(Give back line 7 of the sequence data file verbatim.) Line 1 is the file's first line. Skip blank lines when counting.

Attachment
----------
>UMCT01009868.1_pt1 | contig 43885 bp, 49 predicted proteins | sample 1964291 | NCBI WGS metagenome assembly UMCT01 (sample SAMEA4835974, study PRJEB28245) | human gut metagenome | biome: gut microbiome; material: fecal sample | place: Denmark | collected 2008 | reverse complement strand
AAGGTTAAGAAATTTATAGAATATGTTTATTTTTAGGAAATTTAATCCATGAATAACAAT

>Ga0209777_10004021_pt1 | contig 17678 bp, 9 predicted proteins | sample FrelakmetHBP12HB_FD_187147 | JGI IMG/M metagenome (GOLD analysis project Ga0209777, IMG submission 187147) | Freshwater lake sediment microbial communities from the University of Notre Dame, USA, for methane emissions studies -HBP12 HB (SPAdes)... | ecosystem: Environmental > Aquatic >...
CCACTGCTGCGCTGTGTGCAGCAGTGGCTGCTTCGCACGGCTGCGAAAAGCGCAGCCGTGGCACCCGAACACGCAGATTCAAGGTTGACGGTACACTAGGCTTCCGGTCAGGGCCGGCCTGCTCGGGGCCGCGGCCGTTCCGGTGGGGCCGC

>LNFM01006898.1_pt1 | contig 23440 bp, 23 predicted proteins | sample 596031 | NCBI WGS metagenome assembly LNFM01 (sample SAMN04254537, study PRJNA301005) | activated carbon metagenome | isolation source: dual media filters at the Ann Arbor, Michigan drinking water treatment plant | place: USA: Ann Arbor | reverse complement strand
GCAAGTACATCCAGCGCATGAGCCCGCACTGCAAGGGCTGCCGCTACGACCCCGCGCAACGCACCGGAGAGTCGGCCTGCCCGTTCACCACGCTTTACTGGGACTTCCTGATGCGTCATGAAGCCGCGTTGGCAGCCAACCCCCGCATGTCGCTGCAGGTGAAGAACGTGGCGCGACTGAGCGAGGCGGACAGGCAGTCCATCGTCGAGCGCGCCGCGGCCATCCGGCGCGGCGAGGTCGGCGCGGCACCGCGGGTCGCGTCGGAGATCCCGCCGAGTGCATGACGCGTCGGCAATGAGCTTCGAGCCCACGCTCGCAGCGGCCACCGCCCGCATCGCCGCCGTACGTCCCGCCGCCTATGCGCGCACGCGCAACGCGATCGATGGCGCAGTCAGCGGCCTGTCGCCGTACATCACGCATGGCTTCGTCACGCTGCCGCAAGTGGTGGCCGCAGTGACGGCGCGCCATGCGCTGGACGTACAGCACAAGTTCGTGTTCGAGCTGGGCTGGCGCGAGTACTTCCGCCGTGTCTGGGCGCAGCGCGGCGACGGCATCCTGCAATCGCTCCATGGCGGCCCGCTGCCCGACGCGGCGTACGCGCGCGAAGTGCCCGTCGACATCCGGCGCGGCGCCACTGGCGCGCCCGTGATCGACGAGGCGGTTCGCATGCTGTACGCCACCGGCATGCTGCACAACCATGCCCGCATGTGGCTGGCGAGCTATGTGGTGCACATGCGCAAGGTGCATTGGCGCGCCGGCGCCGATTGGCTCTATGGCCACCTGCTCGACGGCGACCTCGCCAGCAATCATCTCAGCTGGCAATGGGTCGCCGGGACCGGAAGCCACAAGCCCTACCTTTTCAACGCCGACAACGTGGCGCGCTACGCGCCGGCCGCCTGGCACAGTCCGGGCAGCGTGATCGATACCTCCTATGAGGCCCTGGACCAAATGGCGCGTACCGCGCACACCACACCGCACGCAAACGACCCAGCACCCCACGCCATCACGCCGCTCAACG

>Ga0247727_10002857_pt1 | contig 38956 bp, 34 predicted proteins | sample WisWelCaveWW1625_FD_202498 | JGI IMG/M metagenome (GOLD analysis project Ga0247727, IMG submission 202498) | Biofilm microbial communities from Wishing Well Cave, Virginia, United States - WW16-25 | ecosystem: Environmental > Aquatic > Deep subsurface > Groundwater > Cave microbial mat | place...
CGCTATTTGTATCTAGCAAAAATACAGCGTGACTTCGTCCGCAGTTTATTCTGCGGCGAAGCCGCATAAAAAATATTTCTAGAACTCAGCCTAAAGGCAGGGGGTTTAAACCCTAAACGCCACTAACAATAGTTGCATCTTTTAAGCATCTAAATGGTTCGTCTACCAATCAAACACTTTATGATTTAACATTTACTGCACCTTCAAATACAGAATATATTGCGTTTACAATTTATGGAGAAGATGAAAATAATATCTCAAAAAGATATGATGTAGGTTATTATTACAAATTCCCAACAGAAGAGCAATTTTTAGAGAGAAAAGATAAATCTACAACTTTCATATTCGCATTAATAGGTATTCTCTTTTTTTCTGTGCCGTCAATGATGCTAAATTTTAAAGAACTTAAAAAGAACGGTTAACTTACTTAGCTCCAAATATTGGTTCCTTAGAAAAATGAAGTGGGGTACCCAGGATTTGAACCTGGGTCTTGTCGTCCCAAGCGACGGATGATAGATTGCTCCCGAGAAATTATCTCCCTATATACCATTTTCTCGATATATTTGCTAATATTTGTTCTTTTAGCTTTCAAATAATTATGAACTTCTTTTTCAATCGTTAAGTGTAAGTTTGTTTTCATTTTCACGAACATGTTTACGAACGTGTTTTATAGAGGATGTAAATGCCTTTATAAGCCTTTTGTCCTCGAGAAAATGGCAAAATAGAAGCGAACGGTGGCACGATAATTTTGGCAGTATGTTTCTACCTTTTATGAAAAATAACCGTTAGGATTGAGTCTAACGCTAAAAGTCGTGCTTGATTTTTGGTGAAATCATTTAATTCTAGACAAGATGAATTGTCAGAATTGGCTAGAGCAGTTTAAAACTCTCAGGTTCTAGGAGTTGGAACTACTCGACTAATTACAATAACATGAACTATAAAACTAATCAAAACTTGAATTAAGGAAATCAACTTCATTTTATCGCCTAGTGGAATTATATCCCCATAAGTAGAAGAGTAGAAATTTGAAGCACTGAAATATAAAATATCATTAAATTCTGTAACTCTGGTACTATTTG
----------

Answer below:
>Ga0247727_10002857_pt1 | contig 38956 bp, 34 predicted proteins | sample WisWelCaveWW1625_FD_202498 | JGI IMG/M metagenome (GOLD analysis project Ga0247727, IMG submission 202498) | Biofilm microbial communities from Wishing Well Cave, Virginia, United States - WW16-25 | ecosystem: Environmental > Aquatic > Deep subsurface > Groundwater > Cave microbial mat | place...